Sibling DNA Test
Testing: Two alleged siblings
Timeframe: 5-7 working days from receipt of samples at the laboratories
Due to New York State Department of Health regulations, we cannot offer any peace of mind paternity or relationship tests to New York residents. However, we can offer legal paternity and relationship tests in New York. Contact us or click here for more information.
Brothers and sisters can carry out a sibling DNA test to establish whether they share a common biological parent. International Biosciences offers accurate and reliable sibling DNA testing services starting from only $249. This price includes the testing of 2 alleged siblings in an ISO 17025 accredited laboratory and results in 5-7 working days from when we receive your samples at our office.
Note: We can only guarantee standard result turnaround time when testing takes place solely using oral swab samples. Using a forensic sample for your test may lead to an increase in turnaround time.
We strongly suggest including the sample of a known mother to provide stronger results.
Why Do People Choose Sibling DNA Testing?
Brothers and sisters may need to determine whether they really have the same biological father or mother. Our first recommendation to these clients is to suggest a paternity test or a maternity test as directly testing the samples of the alleged parent provides more conclusive results. In cases where obtaining a sample from the mother or father is not possible, we would suggest a sibling test. The results will confirm whether the siblings tested share one biological parent, both biological parents or whether they have no biological parents in common.
Sibling DNA Test Science
How much DNA do siblings share? On average, siblings will share around 50% of their DNA. But unlike a DNA test between alleged father and child where a conclusive result will need a match at every genetic marker, a sibling test does not require a full match at every marker to be considered conclusive. When the profiles of the alleged siblings are compared in our laboratory, our laboratory analysts will try to determine how much common DNA there is between the individuals tested. This is known as the siblingship index and all siblingship tests assume a prior probability of relationship of 50%. This means that we make the assumption that there is a 50% chance that they are related and a 50% that they are not related. The higher the probability of relationship, the stronger the chances of the two siblings sharing the same biological parent(s); conversely, the lower the probability the more unlikely it is that the siblings share the same biological parent(s).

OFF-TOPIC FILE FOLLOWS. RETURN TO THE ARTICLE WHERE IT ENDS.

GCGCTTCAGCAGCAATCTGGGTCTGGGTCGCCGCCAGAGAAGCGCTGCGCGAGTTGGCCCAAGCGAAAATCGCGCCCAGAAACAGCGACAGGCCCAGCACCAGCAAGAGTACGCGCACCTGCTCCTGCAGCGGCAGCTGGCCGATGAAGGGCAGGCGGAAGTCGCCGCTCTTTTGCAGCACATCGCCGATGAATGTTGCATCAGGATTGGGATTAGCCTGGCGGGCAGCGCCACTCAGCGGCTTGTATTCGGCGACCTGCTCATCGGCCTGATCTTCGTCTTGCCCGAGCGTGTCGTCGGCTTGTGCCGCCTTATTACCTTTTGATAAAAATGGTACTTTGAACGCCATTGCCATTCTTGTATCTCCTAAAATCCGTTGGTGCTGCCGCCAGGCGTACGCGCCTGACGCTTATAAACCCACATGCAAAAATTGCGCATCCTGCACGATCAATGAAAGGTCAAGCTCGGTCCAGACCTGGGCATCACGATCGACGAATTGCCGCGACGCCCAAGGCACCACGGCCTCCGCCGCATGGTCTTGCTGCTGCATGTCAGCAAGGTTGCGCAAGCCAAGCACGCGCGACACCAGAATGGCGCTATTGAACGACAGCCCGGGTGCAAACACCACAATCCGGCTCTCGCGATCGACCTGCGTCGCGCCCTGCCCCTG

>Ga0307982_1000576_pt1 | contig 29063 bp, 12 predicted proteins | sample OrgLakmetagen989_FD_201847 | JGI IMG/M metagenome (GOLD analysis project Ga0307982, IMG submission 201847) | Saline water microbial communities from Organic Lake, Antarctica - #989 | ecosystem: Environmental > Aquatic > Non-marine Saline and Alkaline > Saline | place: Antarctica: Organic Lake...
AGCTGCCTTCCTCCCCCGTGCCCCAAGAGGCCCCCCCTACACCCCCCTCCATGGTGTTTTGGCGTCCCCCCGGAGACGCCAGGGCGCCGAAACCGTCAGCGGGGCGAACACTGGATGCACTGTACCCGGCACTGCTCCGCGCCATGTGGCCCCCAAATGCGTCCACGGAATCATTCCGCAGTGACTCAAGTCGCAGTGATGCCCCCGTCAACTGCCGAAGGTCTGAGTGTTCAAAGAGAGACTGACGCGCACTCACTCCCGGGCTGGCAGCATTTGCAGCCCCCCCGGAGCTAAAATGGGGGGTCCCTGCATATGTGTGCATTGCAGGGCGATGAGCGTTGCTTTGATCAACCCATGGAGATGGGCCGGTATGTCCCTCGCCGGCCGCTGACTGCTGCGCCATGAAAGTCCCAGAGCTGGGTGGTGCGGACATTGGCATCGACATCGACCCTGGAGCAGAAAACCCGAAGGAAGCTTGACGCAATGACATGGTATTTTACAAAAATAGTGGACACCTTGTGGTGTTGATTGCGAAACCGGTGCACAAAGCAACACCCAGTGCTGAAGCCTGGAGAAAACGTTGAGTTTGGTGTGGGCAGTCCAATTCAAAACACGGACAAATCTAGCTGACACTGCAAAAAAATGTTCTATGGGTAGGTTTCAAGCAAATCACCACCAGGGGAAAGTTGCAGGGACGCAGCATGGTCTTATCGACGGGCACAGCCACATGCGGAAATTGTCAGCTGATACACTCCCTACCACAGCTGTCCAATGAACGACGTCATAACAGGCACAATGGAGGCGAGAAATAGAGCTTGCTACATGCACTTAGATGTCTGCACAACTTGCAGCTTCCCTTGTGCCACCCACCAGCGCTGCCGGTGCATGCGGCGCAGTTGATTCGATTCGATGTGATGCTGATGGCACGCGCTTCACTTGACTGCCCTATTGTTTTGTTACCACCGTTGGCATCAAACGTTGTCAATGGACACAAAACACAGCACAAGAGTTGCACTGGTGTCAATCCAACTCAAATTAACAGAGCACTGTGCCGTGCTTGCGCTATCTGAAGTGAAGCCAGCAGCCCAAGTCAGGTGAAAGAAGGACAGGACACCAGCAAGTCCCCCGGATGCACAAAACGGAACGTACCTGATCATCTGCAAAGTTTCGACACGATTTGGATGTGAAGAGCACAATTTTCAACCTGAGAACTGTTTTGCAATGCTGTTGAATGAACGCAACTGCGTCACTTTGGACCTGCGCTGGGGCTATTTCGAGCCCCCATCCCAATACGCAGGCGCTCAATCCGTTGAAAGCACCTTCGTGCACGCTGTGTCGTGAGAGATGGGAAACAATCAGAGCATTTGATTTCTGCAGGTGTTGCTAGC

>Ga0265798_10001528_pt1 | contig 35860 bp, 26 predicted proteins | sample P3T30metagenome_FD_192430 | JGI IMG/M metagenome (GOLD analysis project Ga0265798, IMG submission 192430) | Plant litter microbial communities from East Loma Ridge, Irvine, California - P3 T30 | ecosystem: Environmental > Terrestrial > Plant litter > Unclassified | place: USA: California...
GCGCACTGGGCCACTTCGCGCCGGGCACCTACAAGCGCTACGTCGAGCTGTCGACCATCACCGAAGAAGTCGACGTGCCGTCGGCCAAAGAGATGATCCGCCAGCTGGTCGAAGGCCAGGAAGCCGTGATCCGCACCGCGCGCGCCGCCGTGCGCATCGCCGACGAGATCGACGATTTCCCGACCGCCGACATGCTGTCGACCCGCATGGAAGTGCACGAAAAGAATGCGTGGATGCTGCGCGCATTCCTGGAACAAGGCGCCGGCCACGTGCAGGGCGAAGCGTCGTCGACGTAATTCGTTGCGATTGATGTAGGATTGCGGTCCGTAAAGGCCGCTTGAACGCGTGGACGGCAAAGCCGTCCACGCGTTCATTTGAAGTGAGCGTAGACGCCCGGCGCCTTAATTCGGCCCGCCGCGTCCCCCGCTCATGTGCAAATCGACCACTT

Test results are intended to provide a statistical likelihood that gives evidence to support the tested relationship in question. Providing additional parties to be tested (for example, a known parent’s sample) or performing direct relationship testing may provide additional evidence.
Collecting Your Samples & Ordering Your DNA Test
International Biosciences makes sample collection for all its DNA tests as simple as possible. Using our home sample collection kit you can collect your samples using our mouth swabs. We provide you with 4 swabs per person together with instructions, consent forms and a pre-addressed return envelope.
IBDNA offers siblings testing and its entire range of relationship and paternity tests for legal and peace of mind purposes.
Our sibling test for 2 alleged siblings starts from $299. Where possible, we recommend including the sample of the mother or a known parent. This will help us provide you with a more conclusive result and has a small additional cost.
What test can you suggest if siblings are male?
A Y chromosome testing is the test you need if you are 2 or more males and need to answer the following questions “Do we share the same biological father?” A Y chromosome test is extremely accurate as males that have the same father will also have the same copy of their Y chromosome. It is a more conclusive and reliable test compared to a sibling test because it provides a yes-or-no answer rather than a percentage probability. Read more about Y Chromosome Testing.